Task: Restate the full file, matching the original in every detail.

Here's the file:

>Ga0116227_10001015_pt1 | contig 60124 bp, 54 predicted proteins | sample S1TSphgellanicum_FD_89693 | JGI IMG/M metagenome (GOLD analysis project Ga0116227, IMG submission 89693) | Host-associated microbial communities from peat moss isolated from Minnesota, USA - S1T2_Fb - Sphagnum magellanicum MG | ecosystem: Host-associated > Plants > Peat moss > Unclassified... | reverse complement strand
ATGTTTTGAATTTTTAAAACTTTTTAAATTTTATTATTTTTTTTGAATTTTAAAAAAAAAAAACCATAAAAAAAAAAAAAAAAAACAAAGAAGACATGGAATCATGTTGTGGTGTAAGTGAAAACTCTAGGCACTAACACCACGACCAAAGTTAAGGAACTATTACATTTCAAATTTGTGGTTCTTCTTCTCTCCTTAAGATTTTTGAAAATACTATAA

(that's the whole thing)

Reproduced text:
>Ga0116227_10001015_pt1 | contig 60124 bp, 54 predicted proteins | sample S1TSphgellanicum_FD_89693 | JGI IMG/M metagenome (GOLD analysis project Ga0116227, IMG submission 89693) | Host-associated microbial communities from peat moss isolated from Minnesota, USA - S1T2_Fb - Sphagnum magellanicum MG | ecosystem: Host-associated > Plants > Peat moss > Unclassified... | reverse complement strand
ATGTTTTGAATTTTTAAAACTTTTTAAATTTTATTATTTTTTTTGAATTTTAAAAAAAAAAAACCATAAAAAAAAAAAAAAAAAACAAAGAAGACATGGAATCATGTTGTGGTGTAAGTGAAAACTCTAGGCACTAACACCACGACCAAAGTTAAGGAACTATTACATTTCAAATTTGTGGTTCTTCTTCTCTCCTTAAGATTTTTGAAAATACTATAA